South Korean government moves to nationalize kindergartens

by WorldTribune Staff, March 10, 2019

Do South Korean children know that the Korean War started with an invasion from the communist North?

Pro-North Korean influence on public school curricula in the South have focused attention on the private education of even kindergarten children, according to a report by the East Asia Research Center.

South Korea has more than 1,500 private kindergartens.

Jeongyojo, the Korean Teachers & Educational Workers’ Union, “already has a disproportionate influence on children’s education from first grade and up,” Dr. Tara O noted in the March 7 report.

“Jeongyojo is a pro-North Korea, anti-U.S., anti-Japan, politicized organization that is involved in issues far beyond education. It has been active in deleting references in South Korean textbooks to the facts that North Korea invaded South Korea and U.S. and UN forces participated in defending South Korea.”

Policy measures taken by the leftist government of President Moon Jae-In have come under criticism as a bid to nationalize private kindergartens in South Korea.

While the majority of South Korean kindergartens are public, enabling the Moon administration to control the education content taught at the kindergarten level, private kindergartens in the Korea Kindergarten Association (Hanyoochong) have not been subject to such government intervention. Hanyoochong represents over 1,500 private kindergartens in South Korea.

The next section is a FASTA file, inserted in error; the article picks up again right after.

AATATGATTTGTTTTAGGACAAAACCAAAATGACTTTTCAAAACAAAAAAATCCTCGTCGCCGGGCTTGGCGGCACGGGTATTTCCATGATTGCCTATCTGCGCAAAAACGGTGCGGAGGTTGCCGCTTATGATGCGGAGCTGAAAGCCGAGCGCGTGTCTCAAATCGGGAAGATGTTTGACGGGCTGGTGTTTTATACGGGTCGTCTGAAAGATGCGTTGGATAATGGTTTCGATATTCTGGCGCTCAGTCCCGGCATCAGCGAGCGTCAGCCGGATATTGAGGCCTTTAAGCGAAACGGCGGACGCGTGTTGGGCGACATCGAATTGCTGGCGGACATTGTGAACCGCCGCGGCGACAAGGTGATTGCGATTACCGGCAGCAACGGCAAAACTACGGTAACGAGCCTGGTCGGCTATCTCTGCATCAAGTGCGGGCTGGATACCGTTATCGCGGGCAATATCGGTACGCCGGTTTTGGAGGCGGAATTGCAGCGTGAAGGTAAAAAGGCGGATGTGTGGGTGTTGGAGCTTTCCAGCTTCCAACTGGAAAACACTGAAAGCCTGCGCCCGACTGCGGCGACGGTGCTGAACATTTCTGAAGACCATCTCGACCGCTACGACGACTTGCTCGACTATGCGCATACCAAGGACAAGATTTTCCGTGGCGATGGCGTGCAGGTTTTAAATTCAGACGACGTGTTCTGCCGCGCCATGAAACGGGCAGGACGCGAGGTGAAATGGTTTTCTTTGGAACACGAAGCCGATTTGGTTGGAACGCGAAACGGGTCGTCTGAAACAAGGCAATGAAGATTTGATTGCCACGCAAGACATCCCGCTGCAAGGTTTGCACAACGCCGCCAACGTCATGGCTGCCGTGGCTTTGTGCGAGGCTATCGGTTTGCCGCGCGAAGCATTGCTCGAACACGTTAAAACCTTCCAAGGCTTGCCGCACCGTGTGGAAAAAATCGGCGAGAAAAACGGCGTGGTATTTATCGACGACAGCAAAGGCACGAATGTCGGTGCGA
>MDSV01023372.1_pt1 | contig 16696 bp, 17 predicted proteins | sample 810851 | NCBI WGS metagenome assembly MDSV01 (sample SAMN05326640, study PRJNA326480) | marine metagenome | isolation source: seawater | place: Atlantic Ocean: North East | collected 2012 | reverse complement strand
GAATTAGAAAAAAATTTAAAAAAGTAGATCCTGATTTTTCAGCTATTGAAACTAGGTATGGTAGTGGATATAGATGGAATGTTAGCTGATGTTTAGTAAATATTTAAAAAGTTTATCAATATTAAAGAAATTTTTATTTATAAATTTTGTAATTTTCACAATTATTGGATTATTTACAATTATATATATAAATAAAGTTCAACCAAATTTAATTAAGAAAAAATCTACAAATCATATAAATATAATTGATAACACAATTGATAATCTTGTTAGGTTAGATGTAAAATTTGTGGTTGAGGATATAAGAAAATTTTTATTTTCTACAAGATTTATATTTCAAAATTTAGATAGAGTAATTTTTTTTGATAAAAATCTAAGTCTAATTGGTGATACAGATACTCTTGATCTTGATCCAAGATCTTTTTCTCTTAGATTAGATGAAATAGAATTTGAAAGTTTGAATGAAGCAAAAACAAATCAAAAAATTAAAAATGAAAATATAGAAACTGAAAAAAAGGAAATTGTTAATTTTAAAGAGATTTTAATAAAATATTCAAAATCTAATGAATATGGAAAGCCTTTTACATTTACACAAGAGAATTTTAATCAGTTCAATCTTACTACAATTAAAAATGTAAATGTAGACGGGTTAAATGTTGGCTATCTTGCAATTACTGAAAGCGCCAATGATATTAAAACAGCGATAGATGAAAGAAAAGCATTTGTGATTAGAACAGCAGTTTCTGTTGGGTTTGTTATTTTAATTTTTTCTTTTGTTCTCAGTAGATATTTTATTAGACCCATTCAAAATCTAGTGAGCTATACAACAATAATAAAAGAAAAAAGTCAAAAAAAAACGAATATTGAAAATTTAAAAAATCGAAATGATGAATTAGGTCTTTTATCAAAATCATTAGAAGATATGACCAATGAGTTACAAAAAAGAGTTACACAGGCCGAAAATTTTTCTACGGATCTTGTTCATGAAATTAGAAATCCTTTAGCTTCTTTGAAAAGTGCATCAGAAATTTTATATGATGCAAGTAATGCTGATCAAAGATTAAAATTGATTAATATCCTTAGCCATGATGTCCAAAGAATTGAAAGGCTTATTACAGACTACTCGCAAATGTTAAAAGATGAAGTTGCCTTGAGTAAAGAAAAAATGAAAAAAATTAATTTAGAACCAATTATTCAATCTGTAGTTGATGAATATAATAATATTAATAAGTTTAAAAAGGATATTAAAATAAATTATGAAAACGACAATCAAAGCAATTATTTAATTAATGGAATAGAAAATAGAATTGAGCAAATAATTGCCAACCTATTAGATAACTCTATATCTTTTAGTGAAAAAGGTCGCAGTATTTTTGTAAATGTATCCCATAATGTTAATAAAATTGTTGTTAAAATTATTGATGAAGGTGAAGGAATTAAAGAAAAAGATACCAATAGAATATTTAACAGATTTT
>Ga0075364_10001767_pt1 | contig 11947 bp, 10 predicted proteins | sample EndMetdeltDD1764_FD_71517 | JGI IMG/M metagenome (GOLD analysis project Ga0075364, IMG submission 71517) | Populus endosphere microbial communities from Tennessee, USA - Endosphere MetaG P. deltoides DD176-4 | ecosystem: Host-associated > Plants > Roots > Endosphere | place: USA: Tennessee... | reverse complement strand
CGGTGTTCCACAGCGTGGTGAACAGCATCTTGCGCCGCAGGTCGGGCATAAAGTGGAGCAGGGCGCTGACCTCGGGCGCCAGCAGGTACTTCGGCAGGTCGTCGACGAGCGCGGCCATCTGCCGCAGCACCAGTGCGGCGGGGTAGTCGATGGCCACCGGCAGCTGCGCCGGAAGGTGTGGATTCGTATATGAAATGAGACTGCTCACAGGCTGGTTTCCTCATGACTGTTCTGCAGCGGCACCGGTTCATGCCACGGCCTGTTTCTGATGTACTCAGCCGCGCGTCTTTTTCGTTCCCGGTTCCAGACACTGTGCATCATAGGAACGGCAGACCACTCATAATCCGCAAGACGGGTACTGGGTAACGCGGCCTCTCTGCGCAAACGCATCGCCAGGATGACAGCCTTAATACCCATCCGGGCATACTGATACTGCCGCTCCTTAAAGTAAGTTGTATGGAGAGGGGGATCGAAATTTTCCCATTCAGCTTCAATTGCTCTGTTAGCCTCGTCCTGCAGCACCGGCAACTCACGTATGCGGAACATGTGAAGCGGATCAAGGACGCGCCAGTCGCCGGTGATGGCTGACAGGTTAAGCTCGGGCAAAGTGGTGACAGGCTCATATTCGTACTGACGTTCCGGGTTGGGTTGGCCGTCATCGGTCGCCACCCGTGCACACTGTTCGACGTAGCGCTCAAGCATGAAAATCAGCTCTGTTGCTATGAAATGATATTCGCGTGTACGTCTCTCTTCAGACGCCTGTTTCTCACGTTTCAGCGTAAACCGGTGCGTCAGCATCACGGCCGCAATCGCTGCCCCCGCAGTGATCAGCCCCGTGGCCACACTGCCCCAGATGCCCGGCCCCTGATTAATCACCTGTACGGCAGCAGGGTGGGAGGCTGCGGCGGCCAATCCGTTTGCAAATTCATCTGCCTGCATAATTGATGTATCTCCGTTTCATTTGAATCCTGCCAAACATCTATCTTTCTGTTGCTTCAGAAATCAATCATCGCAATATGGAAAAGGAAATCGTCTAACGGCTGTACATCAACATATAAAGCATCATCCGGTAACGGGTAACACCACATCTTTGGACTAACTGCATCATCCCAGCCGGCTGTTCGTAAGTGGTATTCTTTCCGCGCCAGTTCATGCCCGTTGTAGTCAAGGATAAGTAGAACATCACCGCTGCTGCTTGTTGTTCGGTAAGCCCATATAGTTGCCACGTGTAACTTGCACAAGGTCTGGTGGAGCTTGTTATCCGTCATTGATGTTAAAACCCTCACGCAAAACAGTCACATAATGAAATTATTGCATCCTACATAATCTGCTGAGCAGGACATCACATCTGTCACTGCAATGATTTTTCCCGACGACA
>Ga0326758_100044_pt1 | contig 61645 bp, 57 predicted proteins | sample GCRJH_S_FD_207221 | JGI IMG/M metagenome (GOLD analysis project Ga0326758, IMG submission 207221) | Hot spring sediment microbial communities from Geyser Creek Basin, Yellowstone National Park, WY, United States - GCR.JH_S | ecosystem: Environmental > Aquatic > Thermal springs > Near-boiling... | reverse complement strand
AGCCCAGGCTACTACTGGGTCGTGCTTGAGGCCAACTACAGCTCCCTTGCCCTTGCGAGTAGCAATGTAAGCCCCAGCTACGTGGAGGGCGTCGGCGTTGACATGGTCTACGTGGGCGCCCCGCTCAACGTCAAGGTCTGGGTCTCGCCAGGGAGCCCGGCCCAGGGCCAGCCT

“This is yet another step toward socialism and away from capitalism in South Korea,” the report said. “It opens the door to greater direct government intervention in other sectors of South Korea’s economy, including private health clinics and other private enterprises.”

National Assemblyman Park Young-Jin, of the liberal Deobureo Minju Party, introduced a bill, which includes Private School Law Reform.

Under the legislation, owners of private kindergartens, even when they are unprofitable or the owners can no longer run them, are prohibited from shutting down unless they have approval from two-thirds of the parents whose children are enrolled in the kindergarten, the report said.

“This proposal has not been voted on yet, but the Moon administration is enforcing it anyway as an administrative measure, threatening the private kindergarten owners with police action, if not complied,” according to the East Asia Research Center report.

Kim Jeong-Ho, who discusses economic and finance issues on YouTube, noted a situation of a kindergarten president in Busan who has cancer. He needs to close the kindergarten, but he is not allowed to because he cannot get two thirds of the parents’ approval to do so, Kim said.

In Seoul, city education superintendent Joe Hee-Yeon has pursued forced incorporation of any private schools with more than 200 students.

“It is not just the Seoul government that is pursuing the forced incorporation, but it is a nation-wide effort with the Moon administration’s backing,” the report said.

“Under socialism, private ownership of the means of production – capital, land, know how, etc. – are not allowed; rather, these assets become owned by the government,” Tara O wrote. “Thus private enterprises, such as these kindergarten businesses and private property, are not allowed in socialist states. The details of this recent action by the Moon administration against private kindergartens must be examined critically.”

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